Professional sports leagues could soon face a new federal law clamping down on anabolic steroids and other performance-enhancing drugs used by athletes.
Anabolic steroids are synthetic male sex hormones. They can be prescribed by doctors to treat conditions resulting from low testosterone. Steroid supplements such as DHEA and androstenedione (known as Andro) can be purchased legally without a prescription.
Motivation to abuse these drugs is often driven by the desire to build muscle and improve sports performance, according to the National Institute on Drug Abuse (NIDA).
Congress is considering several proposals to set a single standard on drug testing and penalties for athletes in major professional leagues, including the National Football League, Major League Baseball, and the National Basketball Association. The moves come after widespread criticism this spring from lawmakers over what many saw as professional sport's unwillingness to crack down on steroid abuse among athletes.
Read Web MD's "Lawmakers Upset Over Mixed Signals on Steroids."
Some lawmakers and experts have called for a strict testing and penalty regimen similar to the one used by Olympic authorities. Many blame steroid-using sports professionals for setting a tone that glorifies use by American adolescents. Anabolic steroid abuse is increasing among adolescents, writes the NIDA, most rapidly among girls.
"We've got to cut this off at the head. It doesn't trickle down to our kids, it cascades down," Charles Yesalis, PhD, a steroid researcher from Pennsylvania State University, tells WebMD.
There are many health consequences associated with steroid abuse. In males, decreased sperm count, impotency, and breast enlargement can result from abuse of the drug. In females, the development of male characteristics can occur such as excess body hair and deepening of the voice. Liver abnormalities and cancer, abnormal blood cholesterol levels, and high blood pressure can also be seen when these drugs are abused.
In 2004, 3.4 percent of high school seniors reported in federal surveys having used steroids at some point in their lives, though some other estimates are higher.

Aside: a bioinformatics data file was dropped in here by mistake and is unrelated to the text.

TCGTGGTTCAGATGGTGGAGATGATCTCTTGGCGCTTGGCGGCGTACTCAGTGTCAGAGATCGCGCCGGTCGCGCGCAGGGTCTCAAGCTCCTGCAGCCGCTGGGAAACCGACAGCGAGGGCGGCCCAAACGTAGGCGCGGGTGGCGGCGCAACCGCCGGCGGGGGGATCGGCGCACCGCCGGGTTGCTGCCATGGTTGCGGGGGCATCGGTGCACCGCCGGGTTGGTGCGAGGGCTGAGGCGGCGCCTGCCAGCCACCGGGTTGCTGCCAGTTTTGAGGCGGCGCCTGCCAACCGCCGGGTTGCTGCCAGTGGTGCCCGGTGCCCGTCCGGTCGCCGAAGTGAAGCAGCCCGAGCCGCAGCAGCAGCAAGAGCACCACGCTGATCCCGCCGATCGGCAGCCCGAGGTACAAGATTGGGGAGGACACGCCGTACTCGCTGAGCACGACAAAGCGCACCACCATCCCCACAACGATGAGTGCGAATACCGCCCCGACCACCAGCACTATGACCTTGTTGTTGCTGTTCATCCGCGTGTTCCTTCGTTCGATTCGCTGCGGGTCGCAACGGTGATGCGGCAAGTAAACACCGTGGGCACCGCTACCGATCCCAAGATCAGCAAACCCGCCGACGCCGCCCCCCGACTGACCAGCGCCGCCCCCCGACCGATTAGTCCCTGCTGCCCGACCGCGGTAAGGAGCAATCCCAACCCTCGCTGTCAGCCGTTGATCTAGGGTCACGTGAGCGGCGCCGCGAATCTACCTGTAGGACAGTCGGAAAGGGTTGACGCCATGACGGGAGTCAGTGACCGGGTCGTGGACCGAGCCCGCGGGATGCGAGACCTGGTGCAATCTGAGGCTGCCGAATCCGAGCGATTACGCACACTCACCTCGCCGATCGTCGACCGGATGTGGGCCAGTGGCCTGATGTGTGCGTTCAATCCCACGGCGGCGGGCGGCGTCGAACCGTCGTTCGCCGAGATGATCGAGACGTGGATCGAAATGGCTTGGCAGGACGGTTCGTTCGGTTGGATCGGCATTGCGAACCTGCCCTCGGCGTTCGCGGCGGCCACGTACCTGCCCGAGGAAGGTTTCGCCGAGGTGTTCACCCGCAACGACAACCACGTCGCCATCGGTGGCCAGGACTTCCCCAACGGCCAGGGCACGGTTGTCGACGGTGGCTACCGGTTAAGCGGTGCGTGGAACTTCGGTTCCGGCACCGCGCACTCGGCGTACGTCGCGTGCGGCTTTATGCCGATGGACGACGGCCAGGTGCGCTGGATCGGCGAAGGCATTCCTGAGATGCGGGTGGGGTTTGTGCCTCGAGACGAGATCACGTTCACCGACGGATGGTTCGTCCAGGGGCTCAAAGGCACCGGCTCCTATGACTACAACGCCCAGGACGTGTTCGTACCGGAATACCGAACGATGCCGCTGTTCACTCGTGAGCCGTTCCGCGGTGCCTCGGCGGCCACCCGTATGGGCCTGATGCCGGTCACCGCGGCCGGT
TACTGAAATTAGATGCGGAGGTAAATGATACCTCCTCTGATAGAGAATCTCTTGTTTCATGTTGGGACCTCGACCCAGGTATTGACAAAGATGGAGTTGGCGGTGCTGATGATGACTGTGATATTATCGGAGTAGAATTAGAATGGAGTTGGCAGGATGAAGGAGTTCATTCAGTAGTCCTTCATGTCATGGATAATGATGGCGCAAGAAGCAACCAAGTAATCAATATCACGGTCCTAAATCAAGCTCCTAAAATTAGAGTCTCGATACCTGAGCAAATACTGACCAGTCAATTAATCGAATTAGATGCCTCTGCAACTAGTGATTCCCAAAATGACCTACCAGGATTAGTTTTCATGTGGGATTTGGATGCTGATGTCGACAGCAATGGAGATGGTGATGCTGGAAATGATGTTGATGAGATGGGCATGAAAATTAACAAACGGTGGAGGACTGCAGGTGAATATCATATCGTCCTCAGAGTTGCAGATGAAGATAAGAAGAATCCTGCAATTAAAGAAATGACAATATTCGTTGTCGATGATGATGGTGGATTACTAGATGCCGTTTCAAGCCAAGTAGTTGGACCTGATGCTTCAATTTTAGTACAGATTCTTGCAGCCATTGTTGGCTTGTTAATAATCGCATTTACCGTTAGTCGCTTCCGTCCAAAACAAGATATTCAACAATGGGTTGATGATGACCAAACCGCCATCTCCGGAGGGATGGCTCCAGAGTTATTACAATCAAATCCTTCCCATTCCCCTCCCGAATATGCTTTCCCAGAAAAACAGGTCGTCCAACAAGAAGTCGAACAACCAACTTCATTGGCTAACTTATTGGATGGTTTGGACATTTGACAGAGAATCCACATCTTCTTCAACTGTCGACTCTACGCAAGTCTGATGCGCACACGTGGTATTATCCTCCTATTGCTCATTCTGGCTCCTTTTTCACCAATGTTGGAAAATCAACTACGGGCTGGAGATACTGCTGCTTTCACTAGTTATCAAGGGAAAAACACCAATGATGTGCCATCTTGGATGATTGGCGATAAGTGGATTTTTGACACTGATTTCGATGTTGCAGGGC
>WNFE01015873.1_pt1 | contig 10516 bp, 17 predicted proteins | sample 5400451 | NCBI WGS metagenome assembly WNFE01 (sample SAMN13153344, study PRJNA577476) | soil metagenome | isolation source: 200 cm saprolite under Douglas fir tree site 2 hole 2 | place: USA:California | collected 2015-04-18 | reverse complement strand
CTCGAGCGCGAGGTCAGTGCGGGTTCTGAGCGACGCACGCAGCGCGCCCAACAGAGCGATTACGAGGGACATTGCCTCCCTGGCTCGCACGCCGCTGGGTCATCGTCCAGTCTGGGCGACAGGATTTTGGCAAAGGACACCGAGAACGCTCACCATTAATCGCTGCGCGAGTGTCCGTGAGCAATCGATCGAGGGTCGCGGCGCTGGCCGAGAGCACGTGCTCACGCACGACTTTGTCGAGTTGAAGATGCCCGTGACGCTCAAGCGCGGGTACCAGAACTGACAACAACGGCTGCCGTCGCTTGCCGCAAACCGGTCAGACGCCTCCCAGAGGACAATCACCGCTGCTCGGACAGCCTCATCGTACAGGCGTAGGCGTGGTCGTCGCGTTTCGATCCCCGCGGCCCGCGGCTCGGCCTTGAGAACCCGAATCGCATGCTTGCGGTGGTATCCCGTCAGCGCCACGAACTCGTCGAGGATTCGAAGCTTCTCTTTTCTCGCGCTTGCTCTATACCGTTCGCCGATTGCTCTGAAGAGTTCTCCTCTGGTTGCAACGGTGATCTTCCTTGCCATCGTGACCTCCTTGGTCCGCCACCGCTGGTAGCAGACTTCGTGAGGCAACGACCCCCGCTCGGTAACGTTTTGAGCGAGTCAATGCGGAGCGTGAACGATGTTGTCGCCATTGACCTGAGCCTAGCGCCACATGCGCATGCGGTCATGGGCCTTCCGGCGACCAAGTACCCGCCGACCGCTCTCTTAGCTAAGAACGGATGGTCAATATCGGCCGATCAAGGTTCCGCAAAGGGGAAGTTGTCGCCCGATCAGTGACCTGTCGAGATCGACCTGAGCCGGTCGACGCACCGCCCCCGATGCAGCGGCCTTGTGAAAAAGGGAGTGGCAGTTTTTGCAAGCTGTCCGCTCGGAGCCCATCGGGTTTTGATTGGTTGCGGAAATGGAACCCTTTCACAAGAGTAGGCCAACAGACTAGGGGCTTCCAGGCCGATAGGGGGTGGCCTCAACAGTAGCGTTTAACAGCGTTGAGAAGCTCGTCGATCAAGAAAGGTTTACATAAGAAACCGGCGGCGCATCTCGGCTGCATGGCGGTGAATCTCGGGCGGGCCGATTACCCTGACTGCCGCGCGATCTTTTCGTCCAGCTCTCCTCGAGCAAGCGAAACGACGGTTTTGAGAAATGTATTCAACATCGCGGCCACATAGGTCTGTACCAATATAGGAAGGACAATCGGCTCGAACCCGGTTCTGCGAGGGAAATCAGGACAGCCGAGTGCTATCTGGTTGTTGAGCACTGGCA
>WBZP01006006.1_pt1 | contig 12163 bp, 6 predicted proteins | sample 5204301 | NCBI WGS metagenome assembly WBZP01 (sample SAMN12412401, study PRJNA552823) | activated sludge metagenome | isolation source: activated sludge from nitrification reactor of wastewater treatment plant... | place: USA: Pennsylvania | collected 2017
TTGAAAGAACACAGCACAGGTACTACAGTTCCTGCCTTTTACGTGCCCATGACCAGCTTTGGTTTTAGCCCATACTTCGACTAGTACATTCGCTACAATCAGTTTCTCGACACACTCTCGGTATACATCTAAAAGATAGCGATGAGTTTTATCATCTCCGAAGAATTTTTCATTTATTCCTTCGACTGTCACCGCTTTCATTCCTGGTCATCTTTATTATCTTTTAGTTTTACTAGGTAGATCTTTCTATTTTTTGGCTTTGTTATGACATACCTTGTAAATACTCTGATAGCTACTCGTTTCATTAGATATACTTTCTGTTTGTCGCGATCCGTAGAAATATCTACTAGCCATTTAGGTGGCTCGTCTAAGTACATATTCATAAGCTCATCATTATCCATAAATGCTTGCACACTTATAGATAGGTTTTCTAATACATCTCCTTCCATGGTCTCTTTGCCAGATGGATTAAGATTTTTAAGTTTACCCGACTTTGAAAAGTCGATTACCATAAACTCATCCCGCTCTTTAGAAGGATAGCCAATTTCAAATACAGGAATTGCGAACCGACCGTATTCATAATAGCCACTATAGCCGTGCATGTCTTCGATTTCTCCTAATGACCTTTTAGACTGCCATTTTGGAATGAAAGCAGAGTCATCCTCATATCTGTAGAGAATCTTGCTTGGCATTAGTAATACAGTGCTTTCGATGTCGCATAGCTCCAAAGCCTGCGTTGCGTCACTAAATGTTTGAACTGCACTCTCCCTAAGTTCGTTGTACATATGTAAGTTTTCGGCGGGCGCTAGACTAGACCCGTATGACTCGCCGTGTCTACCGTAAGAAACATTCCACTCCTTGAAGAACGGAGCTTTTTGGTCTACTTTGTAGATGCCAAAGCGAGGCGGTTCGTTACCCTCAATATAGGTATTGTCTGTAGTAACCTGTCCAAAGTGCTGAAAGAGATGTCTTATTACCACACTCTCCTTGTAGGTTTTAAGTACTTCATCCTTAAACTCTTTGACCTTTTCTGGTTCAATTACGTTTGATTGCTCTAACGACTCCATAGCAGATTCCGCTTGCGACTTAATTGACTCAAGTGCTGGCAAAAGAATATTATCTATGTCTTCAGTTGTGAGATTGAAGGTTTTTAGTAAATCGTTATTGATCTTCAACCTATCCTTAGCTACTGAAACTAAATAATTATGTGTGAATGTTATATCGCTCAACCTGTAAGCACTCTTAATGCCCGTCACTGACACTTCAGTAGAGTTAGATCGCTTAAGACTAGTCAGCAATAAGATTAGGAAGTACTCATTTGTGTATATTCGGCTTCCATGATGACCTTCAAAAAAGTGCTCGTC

But several sports leagues are resisting lawmakers' attempts to regulate drug testing, and it remains unclear how far Congress will go to enact tough standards.
One bill circulating on Capitol Hill would put the federal government in charge of policing drug testing in pro leagues. Athletes would face a two-year suspension for a first offense and a lifetime ban for a second. Leagues would also face still fines for failing to comply with testing rules.
Read Web MD's "Steroid Use: Hitting Closer to Home."
Leagues at Odds
Professional league representatives meeting with federal officials behind closed doors on Capitol Hill Thursday appeared to be far from agreement on whether they would willingly submit to federal oversight.
"For us it's a question of making sure we don't have a situation of one size fits all," Adolpho Birch, labor relations counsel for the NFL, told reporters following the meeting.
Major League Baseball Commissioner Bud Selig in April proposed a system including 50-game suspensions for any players caught using performance-enhancing drugs. Current baseball rules impose a 10-day suspension for a first offense and a 30-day suspension for a second.
The rules don't require public disclosure of players testing positive, a point that remains controversial on Capitol Hill. The Major League Baseball Players' Association has not agreed to the proposal.
Disclosure "is one of they key areas of tension we are facing," says David Marin, a spokesman for Republicans on the House Government Reform Committee, which hosted Thursday's meeting.
Read Web MD's "Why Steroids Are Bad for You."
Bills are 'Dynamic'
Rep. Tom Davis, R-Va., the committee's chairman, told reporters that bills regulating drug testing in sports remain "dynamic" and that he has "an open mind" about how strict the rules will ultimately be.
"We'd like to give the professional sports the opportunity to resolve this themselves, but we'll have some minimum standards. As long as there's pressure to compete, that's what drives this problem," he tells WebMD.
Others warn that self-regulation by pro leagues has already failed.
Yesalis says that drug use -- including steroids and amphetamines -- have a history going back decades in sports including baseball, football, and hockey. He supports proposals turning drug testing over to the United States Anti-Doping Agency (USADA), the group responsible for testing and penalizing Olympic athletes.
"We need to have USADA be the police, judge, jury, and executioner, not the [league] commissioners. And if they let that transparency-in-disclosure deal go, it's been a waste of time," he says.
Read Web MD's "Girls' Steroid Abuse Figures Disputed."
SOURCES: Charles Yesalis, PhD, professor of health and human development, Penn State University. Adolpho Birch, labor affairs counsel, National Football League. David Marin, majority spokesman, House Government Reform Committee. Rep. Tom Davis (R-Va.). National Institute of Drug Abuse.